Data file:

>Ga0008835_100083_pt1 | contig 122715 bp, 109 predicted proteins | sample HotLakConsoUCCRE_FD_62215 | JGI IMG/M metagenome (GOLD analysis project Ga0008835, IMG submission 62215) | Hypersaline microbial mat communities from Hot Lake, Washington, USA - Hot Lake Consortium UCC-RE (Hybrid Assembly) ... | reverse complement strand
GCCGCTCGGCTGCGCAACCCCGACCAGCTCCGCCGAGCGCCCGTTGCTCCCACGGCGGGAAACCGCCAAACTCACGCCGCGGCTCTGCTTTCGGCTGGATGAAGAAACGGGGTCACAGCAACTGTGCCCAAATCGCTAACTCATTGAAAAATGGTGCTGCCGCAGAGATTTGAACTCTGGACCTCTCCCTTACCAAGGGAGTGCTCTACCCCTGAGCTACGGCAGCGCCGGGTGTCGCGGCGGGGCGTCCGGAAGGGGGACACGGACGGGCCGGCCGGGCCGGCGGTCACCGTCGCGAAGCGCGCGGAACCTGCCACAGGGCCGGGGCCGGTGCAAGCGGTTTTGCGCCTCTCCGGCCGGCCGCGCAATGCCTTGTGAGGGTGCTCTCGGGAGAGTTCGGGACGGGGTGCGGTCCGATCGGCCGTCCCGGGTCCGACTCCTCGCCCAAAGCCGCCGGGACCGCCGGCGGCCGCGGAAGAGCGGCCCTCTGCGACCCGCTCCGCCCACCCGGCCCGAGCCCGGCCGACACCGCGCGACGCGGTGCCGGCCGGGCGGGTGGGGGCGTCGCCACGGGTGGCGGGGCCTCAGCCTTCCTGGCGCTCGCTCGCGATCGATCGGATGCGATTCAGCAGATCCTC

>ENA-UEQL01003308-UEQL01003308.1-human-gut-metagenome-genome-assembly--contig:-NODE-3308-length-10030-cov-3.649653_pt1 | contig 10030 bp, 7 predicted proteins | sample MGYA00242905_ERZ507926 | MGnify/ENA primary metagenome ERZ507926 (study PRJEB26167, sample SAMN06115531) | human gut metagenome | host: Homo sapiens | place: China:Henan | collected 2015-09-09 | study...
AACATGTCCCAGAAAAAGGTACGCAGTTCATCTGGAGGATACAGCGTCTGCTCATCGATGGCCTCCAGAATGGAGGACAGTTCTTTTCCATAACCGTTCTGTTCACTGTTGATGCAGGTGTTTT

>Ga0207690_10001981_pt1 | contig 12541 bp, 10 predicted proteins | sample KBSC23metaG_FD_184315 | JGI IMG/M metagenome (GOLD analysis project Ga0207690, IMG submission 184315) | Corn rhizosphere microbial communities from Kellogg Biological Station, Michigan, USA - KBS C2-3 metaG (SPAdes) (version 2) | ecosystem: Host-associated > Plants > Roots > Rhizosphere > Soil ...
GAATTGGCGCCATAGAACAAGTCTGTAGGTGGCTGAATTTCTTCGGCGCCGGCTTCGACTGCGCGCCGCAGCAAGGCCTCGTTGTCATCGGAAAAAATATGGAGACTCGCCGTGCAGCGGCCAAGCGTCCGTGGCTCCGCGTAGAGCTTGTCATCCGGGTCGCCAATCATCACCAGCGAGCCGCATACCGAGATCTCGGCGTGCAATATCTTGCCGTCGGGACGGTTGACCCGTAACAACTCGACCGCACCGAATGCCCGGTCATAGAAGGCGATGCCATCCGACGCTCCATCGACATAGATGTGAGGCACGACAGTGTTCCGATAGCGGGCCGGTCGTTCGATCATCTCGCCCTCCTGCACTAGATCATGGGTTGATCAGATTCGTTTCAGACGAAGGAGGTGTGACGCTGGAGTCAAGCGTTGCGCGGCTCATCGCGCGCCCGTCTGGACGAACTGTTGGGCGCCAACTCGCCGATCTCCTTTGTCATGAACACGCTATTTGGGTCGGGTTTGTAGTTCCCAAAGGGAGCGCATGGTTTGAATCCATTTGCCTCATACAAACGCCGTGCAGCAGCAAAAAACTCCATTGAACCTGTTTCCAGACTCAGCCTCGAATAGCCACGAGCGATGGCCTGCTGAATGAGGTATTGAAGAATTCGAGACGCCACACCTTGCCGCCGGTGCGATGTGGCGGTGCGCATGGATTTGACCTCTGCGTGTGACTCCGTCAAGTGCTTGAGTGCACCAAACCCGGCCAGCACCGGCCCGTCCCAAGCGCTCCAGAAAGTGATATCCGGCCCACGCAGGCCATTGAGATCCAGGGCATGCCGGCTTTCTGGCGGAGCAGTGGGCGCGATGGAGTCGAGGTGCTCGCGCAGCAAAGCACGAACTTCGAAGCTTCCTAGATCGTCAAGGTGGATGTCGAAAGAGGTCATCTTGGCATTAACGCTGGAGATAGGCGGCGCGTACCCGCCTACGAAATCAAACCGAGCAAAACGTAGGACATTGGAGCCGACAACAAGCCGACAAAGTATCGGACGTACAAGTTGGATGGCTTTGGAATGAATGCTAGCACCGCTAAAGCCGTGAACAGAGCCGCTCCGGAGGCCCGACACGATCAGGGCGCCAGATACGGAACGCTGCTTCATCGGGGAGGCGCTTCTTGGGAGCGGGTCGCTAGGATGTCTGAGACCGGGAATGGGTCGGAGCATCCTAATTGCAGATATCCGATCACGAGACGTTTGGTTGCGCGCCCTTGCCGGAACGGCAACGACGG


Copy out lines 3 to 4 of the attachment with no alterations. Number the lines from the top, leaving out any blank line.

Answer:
>ENA-UEQL01003308-UEQL01003308.1-human-gut-metagenome-genome-assembly--contig:-NODE-3308-length-10030-cov-3.649653_pt1 | contig 10030 bp, 7 predicted proteins | sample MGYA00242905_ERZ507926 | MGnify/ENA primary metagenome ERZ507926 (study PRJEB26167, sample SAMN06115531) | human gut metagenome | host: Homo sapiens | place: China:Henan | collected 2015-09-09 | study...
AACATGTCCCAGAAAAAGGTACGCAGTTCATCTGGAGGATACAGCGTCTGCTCATCGATGGCCTCCAGAATGGAGGACAGTTCTTTTCCATAACCGTTCTGTTCACTGTTGATGCAGGTGTTTT